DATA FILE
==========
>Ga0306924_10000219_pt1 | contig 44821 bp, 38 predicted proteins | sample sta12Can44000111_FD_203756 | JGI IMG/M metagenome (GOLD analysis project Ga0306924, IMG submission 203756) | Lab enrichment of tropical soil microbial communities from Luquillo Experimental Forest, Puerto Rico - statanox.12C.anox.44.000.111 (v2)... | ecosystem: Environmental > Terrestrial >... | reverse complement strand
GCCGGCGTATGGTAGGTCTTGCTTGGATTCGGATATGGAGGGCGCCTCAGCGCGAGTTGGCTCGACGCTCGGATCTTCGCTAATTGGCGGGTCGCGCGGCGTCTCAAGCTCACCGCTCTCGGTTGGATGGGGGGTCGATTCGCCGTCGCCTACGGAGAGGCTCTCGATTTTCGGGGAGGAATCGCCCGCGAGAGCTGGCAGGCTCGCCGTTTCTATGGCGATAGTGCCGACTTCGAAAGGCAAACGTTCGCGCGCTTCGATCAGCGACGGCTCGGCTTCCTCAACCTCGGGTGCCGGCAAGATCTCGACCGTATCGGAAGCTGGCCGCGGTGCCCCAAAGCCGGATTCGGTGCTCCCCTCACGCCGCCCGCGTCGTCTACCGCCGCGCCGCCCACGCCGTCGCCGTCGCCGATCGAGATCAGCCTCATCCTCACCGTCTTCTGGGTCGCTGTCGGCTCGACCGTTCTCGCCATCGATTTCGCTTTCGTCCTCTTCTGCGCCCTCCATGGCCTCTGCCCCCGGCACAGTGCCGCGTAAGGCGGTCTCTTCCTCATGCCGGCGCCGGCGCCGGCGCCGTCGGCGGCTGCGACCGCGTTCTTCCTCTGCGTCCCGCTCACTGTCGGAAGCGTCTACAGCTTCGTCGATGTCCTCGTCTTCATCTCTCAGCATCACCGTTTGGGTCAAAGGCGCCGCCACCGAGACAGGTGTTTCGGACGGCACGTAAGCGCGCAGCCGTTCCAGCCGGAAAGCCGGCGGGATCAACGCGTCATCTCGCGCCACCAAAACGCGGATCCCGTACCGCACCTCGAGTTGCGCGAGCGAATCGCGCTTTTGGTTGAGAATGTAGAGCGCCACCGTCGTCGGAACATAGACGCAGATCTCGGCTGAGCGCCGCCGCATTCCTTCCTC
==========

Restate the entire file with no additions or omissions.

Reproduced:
>Ga0306924_10000219_pt1 | contig 44821 bp, 38 predicted proteins | sample sta12Can44000111_FD_203756 | JGI IMG/M metagenome (GOLD analysis project Ga0306924, IMG submission 203756) | Lab enrichment of tropical soil microbial communities from Luquillo Experimental Forest, Puerto Rico - statanox.12C.anox.44.000.111 (v2)... | ecosystem: Environmental > Terrestrial >... | reverse complement strand
GCCGGCGTATGGTAGGTCTTGCTTGGATTCGGATATGGAGGGCGCCTCAGCGCGAGTTGGCTCGACGCTCGGATCTTCGCTAATTGGCGGGTCGCGCGGCGTCTCAAGCTCACCGCTCTCGGTTGGATGGGGGGTCGATTCGCCGTCGCCTACGGAGAGGCTCTCGATTTTCGGGGAGGAATCGCCCGCGAGAGCTGGCAGGCTCGCCGTTTCTATGGCGATAGTGCCGACTTCGAAAGGCAAACGTTCGCGCGCTTCGATCAGCGACGGCTCGGCTTCCTCAACCTCGGGTGCCGGCAAGATCTCGACCGTATCGGAAGCTGGCCGCGGTGCCCCAAAGCCGGATTCGGTGCTCCCCTCACGCCGCCCGCGTCGTCTACCGCCGCGCCGCCCACGCCGTCGCCGTCGCCGATCGAGATCAGCCTCATCCTCACCGTCTTCTGGGTCGCTGTCGGCTCGACCGTTCTCGCCATCGATTTCGCTTTCGTCCTCTTCTGCGCCCTCCATGGCCTCTGCCCCCGGCACAGTGCCGCGTAAGGCGGTCTCTTCCTCATGCCGGCGCCGGCGCCGGCGCCGTCGGCGGCTGCGACCGCGTTCTTCCTCTGCGTCCCGCTCACTGTCGGAAGCGTCTACAGCTTCGTCGATGTCCTCGTCTTCATCTCTCAGCATCACCGTTTGGGTCAAAGGCGCCGCCACCGAGACAGGTGTTTCGGACGGCACGTAAGCGCGCAGCCGTTCCAGCCGGAAAGCCGGCGGGATCAACGCGTCATCTCGCGCCACCAAAACGCGGATCCCGTACCGCACCTCGAGTTGCGCGAGCGAATCGCGCTTTTGGTTGAGAATGTAGAGCGCCACCGTCGTCGGAACATAGACGCAGATCTCGGCTGAGCGCCGCCGCATTCCTTCCTC